An image of the number 5
An image of the number 5
Photo by Tony Hand on Unsplash

Working as a content strategist in a design agency, I’ve noticed some key insights, learnings and strengths that come with my content perspective. I’ve found that some of these techniques can be an oversight with other practices.

These 5 insights are tangible ways to apply content thinking to your skillset that often get missed:

  1. Harness the power of words — Use single-sentence statements in facilitation and alignment.
  2. Don’t forget the context — Work out what medium is right for your content.
  3. Apply standards — Use content rules in all parts of the design process.
  4. Remember the people — What’s the organisational impact of your content recommendations. …

Create an optimised workflow as part of your overall content strategy with this workshop that maps out who’s doing what.

Two sharpies against postits
Two sharpies against postits
Photo by Kelly Sikkema on Unsplash

Objectives of workflow workshop

The main goal of this workshop is to understand the current state process for all people involved in content production. How is your content conceive, who creates it, who reviews and approves, where and how does it get published and what happens to it afterwards.

You want to have a clear view of:

  • The tasks involved and the handover points
  • The people
  • The pain points or problems at each task
  • What’s working well within the workflow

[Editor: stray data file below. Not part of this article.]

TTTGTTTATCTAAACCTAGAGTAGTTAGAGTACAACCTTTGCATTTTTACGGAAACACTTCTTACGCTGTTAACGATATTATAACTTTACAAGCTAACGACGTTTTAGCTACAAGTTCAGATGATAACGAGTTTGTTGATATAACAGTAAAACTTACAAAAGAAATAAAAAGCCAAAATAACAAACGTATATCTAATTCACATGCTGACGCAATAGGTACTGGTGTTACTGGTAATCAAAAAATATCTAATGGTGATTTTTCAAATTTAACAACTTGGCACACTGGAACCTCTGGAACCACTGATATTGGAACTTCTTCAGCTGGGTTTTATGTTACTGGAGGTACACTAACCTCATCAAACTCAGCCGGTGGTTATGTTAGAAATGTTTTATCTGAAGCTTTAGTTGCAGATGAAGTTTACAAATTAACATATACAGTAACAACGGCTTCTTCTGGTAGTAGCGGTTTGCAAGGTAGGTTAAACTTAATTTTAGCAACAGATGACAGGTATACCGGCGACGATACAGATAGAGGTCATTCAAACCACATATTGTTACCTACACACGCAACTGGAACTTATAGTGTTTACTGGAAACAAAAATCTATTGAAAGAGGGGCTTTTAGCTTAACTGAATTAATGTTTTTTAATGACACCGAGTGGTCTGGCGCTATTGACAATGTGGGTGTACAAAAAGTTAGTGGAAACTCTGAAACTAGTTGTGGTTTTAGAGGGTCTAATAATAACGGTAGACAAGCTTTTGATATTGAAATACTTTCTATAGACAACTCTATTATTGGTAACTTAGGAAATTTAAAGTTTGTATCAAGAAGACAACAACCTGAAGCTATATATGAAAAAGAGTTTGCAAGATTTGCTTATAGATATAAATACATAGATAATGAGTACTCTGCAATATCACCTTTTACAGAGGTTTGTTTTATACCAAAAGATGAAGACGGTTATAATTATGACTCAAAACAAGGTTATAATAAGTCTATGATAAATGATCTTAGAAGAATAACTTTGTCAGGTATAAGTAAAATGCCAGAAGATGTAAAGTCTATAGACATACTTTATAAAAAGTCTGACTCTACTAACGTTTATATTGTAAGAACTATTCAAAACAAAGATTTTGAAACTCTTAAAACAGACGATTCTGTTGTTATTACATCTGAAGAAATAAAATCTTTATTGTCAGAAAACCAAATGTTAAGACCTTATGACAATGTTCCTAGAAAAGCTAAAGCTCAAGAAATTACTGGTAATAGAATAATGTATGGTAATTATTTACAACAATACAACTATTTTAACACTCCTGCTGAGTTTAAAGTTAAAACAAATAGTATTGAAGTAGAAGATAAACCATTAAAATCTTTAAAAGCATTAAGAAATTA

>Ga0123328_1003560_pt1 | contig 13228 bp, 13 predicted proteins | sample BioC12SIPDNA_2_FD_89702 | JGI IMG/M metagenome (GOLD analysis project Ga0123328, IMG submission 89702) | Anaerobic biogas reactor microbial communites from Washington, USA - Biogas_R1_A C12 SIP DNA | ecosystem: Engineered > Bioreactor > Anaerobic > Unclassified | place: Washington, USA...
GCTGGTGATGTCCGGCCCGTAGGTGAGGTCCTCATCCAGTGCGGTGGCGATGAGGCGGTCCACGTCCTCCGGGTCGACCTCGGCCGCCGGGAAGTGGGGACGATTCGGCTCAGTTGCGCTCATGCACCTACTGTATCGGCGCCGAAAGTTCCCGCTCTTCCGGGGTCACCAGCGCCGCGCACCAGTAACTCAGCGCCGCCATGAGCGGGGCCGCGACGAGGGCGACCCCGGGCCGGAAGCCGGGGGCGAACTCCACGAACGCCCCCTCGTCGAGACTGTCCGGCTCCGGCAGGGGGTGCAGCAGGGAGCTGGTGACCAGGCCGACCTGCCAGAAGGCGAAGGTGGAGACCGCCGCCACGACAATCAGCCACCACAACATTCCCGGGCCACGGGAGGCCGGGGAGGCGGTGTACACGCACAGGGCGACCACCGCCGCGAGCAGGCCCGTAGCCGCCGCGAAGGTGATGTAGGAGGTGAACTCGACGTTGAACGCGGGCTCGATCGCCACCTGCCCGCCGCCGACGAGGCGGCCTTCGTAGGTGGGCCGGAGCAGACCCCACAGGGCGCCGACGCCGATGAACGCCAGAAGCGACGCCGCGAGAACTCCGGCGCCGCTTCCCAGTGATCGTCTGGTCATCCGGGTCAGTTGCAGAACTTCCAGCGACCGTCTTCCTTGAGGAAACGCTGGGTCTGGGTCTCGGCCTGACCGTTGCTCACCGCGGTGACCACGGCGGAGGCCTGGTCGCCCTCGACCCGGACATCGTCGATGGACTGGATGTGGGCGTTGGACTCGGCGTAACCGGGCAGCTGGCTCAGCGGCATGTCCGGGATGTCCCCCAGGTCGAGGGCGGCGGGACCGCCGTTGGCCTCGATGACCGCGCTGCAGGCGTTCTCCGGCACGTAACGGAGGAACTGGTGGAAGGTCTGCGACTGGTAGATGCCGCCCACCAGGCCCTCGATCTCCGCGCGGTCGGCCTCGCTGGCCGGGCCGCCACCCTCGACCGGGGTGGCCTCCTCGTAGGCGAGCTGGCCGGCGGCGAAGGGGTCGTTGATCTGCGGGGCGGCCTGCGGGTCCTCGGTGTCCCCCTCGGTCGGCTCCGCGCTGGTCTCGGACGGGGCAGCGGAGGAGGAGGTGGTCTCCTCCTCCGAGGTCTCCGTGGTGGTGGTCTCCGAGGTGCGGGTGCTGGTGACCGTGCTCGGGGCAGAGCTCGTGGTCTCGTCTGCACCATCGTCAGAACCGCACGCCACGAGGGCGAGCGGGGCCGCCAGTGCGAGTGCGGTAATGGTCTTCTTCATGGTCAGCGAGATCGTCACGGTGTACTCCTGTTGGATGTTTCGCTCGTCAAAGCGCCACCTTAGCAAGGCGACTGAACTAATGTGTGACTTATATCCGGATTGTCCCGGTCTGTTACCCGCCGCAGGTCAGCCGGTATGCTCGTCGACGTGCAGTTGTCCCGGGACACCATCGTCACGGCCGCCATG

• The tools, templates, policy or system to support them.

Who needs to be there

Essentially anyone involved in the lifecycle of your content from trigger or idea through to archiving and deletion. …

Pause, think, reflect. It’s only natural we’re reactive to what’s in front of us but we must take time to understand the problem to properly fix it. These 5 tips are a reminder to push back, take some space and defend your strategic activities.

man looking at watch typing on laptop
man looking at watch typing on laptop
Photo by Brad Neathery on Unsplash

Say no.

Let’s get it out the way, it’s in every strategy book, blog and article but you need to say no more. They’ll always be something urgent or a task you need to complete. If you want to invest in a strategic project or a strategic way of thinking you need to create the time to do so.

This can be tough and if you’re not getting the traction, then small things like keeping one day free of meetings can optimise your time and give you the space to think.

Elevate don’t escalate the problem

People generally have a cognitive bias towards looking at and prioritising the most recent thing happening to them. As opposed to stepping back and analysing the situation. …


Matthew McCarthy

Content strategist, designer, UXer and aspiring sketcher.

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